There two camps of thought regarding screw in UV haze filters and I am firmly in the “use” camp. I have a UV filter on every one of my lenses, not to reduce haze but to protect the front element of my expensive lenses and prevent them from getting scratched. As far as I am concerned it is better to scratch/damage and replace a filter costing £30 than the front element of lens costing several hundred pounds!
If there’s one thing I have learned having a UV filter permanently attached to my lens it is never screw another filter or lens attachment to it. When I got my first screw in ND filter I immediately screwed in to the UV filter already attached to my Canon 16 – 35 f4L IS wide-angle lens. The shoot went well but when I went to remove the ND filter it was stuck fast to te UV filter, and no matter what I did I couldn’t get the damn things apart! That episode ended up costing me the best part of a hundred quid - as I ruined both filters trying to prise them apart and also had to buy a replacement UV filter for my lens. I could only conclude I tightened the ND filter a little too much.
The next problem I encountered using a UV filter on my lens was with my Hitech filter holder adaptor ring. Once again I screwed the adaptor ring in to my UV filter, but this time I was extra careful not to screw it in too tight, and took the shots. When it came to removing the filter holder adaptor ring from the UV filter I couldn’t get the damn things apart. I managed to get the UV filter off the front of my lens, but there was no way the filter holder adaptor ring and UV filter were coming apart and all the filter would do was spin around and around. This was another expensive exercise since I had to replace the UV filter and the filter holder adaptor ring.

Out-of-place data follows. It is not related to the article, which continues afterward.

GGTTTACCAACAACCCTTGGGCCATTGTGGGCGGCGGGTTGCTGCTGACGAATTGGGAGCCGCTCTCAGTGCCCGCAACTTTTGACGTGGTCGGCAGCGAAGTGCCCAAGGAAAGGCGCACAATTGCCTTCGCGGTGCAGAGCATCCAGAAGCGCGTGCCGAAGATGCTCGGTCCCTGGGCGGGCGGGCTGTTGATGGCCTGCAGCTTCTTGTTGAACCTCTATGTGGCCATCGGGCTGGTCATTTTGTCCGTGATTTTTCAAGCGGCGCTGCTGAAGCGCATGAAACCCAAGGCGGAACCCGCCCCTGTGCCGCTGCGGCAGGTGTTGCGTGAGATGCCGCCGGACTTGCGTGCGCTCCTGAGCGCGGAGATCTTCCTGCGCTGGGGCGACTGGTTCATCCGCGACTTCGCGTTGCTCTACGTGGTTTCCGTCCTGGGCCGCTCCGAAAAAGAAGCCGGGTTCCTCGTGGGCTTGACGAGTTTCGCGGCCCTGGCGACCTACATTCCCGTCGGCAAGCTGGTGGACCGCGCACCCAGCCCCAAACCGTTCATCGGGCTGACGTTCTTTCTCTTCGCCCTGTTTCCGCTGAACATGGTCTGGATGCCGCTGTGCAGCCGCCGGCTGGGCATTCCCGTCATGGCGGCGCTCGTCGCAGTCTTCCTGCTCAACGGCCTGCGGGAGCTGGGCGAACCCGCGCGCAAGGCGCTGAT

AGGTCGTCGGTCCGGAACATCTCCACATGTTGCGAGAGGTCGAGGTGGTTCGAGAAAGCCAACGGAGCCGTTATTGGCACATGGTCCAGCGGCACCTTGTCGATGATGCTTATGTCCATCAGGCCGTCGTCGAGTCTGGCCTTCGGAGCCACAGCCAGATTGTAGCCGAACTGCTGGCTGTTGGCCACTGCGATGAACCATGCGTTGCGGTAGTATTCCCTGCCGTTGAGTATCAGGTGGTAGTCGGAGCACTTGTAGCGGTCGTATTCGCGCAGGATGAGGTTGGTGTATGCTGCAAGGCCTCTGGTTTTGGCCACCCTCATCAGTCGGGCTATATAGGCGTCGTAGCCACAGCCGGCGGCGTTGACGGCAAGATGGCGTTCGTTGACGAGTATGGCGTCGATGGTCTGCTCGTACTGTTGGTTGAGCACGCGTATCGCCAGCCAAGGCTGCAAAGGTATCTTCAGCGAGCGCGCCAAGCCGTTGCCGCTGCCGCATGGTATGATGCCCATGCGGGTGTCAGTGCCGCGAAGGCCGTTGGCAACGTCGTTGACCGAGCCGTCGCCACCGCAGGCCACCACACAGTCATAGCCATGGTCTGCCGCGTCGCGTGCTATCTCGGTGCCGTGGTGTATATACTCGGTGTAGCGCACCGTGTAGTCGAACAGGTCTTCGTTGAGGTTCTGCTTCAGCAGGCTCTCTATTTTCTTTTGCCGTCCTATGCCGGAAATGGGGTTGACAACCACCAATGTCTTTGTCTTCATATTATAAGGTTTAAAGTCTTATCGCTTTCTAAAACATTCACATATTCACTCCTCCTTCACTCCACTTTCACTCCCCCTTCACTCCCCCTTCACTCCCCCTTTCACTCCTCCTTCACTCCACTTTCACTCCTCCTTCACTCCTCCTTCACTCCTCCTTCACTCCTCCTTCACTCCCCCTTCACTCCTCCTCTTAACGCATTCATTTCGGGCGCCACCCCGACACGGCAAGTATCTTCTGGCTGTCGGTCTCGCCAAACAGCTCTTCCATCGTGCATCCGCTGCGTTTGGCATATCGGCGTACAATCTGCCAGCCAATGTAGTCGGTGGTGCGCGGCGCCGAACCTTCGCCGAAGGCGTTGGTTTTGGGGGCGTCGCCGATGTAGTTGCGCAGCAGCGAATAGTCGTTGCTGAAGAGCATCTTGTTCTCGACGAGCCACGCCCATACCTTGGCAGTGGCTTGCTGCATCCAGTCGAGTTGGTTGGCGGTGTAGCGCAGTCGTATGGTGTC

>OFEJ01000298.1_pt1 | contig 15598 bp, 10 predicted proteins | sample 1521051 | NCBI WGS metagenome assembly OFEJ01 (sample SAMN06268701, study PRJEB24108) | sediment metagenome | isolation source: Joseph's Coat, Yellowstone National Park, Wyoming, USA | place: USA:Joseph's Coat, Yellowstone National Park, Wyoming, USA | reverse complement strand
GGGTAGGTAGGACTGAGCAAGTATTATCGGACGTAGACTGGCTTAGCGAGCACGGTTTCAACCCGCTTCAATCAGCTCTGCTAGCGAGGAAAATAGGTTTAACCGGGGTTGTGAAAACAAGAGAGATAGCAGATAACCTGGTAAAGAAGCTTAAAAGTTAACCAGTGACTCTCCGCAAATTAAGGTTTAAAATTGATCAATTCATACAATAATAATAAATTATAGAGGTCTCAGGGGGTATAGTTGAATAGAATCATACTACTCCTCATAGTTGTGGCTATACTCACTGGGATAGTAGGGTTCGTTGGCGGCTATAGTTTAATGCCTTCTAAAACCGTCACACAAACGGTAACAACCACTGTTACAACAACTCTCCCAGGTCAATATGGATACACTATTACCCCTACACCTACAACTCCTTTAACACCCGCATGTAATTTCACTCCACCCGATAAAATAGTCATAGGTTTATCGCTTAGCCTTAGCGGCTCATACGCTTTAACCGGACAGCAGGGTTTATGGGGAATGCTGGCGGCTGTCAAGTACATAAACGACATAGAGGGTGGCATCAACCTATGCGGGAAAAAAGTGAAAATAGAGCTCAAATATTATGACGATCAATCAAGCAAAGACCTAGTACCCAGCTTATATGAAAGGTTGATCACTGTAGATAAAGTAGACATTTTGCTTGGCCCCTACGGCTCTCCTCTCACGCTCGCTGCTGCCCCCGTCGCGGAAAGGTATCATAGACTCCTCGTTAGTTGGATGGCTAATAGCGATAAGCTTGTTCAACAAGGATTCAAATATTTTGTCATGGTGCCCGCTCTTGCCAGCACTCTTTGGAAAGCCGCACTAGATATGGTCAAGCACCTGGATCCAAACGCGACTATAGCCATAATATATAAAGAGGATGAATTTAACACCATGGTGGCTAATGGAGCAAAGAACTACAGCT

This time I was extra careful not to screw the filter holder adaptor ring in to the UV filter too tight yet I still couldn’t get them apart. Since I had no idea where I was going wrong I thought I would go and see the bloke at my local camera shop to see if he had any advice. From discussions with the very helpful bloke at my local camera it seems that what I was experiencing was a very common problem – even when attaching the ND filter/filter holder adaptor ring just tight enough it remained in situ. Basically I was told to never stack screw in filters or a screw in filter and other attachments.
I still have screw in UV filters on every lens I own however when I use screw in ND filters or want to use my Hitech square filter system I always remove the UV filter in the first instance, and since I have been doing this I haven’t had any further issues.
The moral of the story is to never stack screw in filters – unless you want them permanently
The screw in filters I use
I learned a long time ago the difference between cheap and expensive photography filters is in the way they are made and put together, and not the effects/results they produce. In my experience cheap lens filters and expensive lens filters will potentially leave ugly color casts and the like which need sorting out with some photo editing software, but when it comes to build quality expensive photography filters are always stronger, sturdier and more robust. Cheap filters are often flimsy and the screw in thread is weak, fragile and easily sheared off. The thread is also machined poorly resulting in light leaking gaps once the filter is attached to the lens too.
I have learned not to buy/use cheap filters but I also never buy the top end and stupidly expensive photography filters either. These top end filters do exactly the same job as cheaper filters and no more. The filters I buy are mid-priced ones and the brand I buy are Zomei.
Zomei filters produce the results I want (optically speaking), they are tough, well made and withstand the abuse I give them. My Zomei filters fit the end of my lenses perfectly, i.e. there are no gaps to let the light through, and the thread is well machined and long lasting. I have attached/removed my Zomei filters many many times and I have not had any issues.
Buy the Zomei filter kit from Amazon (US), eBay, Amazon (UK)
Keen photographer addicted to cameras, lenses and everything photography related. Feel free to follow me in my photography ramblings, and if you have any thoughts, comments, queries or anything else to add I would love to hear from you.
More photography related videos at "Photography Tips & Tricks TV"